A new study by the Insurance Institute for Highway Safety shows these devices reduce fatalities.
There aren’t a lot of vocal fans in favor of red light cameras. However, according to a new study published by the Insurance Institute for Highway Safety (IIHS), these controversial gadgets may be more useful than we think.
The study revealed that these stoplight cameras do, in fact, save lives when they are installed at intersections.
Moreover, the IIHS research also pointed out that when cities remove red light cameras, accidents at those intersections rose by 30 percent. Still, while the study showed strong overall community support for these safety devices, those opposed have been more vocal. Many jurisdictions have responded to the community members who have made the most noise, regardless of their numbers. This has led several to shut off the cameras. The IIHS study recorded a rise in crashes at those intersections following the device removal.
There are still programs for red light cameras being launched in a number of communities across the U.S.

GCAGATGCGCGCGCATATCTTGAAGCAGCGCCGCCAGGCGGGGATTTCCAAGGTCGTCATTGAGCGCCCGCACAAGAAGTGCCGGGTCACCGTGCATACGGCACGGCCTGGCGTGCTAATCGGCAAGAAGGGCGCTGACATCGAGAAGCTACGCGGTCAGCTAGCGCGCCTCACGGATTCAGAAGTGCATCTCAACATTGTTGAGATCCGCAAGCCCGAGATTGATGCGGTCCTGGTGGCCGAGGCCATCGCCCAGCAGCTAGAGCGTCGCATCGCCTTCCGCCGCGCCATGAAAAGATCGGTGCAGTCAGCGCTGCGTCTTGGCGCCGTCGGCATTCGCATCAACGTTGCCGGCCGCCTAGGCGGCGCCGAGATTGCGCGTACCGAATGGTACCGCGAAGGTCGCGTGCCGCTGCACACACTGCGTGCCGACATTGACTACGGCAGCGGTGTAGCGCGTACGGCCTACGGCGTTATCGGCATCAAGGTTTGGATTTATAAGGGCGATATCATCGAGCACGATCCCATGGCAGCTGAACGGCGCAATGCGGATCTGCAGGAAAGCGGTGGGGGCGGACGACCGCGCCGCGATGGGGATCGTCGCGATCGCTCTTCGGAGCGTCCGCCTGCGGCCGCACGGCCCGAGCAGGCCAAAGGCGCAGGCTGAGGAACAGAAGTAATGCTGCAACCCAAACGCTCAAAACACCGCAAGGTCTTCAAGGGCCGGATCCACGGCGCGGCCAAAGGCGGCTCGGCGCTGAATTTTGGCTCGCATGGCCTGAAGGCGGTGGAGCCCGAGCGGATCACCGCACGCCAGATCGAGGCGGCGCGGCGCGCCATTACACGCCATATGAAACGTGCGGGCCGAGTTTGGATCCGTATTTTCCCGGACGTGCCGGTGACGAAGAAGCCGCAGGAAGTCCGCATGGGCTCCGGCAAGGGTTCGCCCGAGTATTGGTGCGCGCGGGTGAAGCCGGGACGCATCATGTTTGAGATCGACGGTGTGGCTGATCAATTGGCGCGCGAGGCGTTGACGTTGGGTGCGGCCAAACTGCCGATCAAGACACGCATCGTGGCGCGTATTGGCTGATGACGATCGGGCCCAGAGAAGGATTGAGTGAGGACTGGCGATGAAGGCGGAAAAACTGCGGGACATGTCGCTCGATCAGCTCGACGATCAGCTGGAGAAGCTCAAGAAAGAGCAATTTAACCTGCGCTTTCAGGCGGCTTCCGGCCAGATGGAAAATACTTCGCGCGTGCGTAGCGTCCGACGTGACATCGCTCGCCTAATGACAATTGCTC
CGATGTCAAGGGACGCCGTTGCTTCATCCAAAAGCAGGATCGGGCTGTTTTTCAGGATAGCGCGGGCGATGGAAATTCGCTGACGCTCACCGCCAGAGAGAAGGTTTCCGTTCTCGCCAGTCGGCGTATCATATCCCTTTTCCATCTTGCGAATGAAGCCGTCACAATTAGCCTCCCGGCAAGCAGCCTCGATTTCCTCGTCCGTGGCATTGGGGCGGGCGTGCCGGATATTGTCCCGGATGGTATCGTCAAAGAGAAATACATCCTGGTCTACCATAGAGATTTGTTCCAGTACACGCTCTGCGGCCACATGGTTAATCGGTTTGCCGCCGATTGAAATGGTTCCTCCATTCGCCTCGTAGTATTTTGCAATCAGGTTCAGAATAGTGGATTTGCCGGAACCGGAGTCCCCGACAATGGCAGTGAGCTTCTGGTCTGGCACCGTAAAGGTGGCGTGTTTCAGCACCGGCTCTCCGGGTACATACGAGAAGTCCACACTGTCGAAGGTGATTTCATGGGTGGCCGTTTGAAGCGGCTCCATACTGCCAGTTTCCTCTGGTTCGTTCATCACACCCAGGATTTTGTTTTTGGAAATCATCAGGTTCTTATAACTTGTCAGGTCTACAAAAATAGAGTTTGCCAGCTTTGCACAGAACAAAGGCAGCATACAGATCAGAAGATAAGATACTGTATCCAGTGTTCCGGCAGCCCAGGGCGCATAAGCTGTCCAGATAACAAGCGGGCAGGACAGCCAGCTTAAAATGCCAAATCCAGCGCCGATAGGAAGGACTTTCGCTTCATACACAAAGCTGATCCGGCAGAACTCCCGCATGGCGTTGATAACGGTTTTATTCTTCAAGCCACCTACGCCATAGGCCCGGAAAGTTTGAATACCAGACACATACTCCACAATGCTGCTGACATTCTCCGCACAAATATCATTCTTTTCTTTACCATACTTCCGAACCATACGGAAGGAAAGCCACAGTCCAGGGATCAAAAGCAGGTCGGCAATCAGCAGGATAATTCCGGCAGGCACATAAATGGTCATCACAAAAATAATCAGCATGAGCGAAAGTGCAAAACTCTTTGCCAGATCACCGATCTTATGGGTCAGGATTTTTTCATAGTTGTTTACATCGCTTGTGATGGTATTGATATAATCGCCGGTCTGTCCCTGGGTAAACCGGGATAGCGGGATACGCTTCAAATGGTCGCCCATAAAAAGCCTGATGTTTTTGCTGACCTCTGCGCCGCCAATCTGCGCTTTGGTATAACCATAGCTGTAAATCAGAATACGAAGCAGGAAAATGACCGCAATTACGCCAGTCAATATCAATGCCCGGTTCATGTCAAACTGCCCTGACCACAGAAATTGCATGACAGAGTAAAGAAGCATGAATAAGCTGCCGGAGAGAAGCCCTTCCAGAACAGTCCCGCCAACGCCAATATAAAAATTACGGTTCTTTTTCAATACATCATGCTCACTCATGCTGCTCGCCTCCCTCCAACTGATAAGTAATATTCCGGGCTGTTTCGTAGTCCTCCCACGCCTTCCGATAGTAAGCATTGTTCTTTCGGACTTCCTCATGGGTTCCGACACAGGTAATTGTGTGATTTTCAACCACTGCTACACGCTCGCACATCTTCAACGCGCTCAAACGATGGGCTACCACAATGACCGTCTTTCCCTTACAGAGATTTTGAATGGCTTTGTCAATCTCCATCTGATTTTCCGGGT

That said, the number of communities using traffic light cameras dropped from its peak in 2012 at 533 to 467 last year. The study found that those programs saved an estimated 1,300 lives among 79 large American cities from 2012 through 2014. The reason, said the IIHS, is that when the programs are shut down, red light running rises. The number of crashes and fatalities rise along with it.
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This not only increases the risks of accidents and death at those intersections but it may also cause auto insurance premiums to rise. The insurance industry tracks the number of crashes that occur in different areas across the country. When there are more accidents within a certain place, that location is considered to be a higher risk. When more risk is involved, it can mean that drivers pay more simply for having to use those roads.
According to Adrian Lund, IIHS president, “We know we have a problem: people dying at signalized intersections because of people running red lights.” Lund was quoted when presenting the new research. “We know red light cameras are part of the solution,” he said.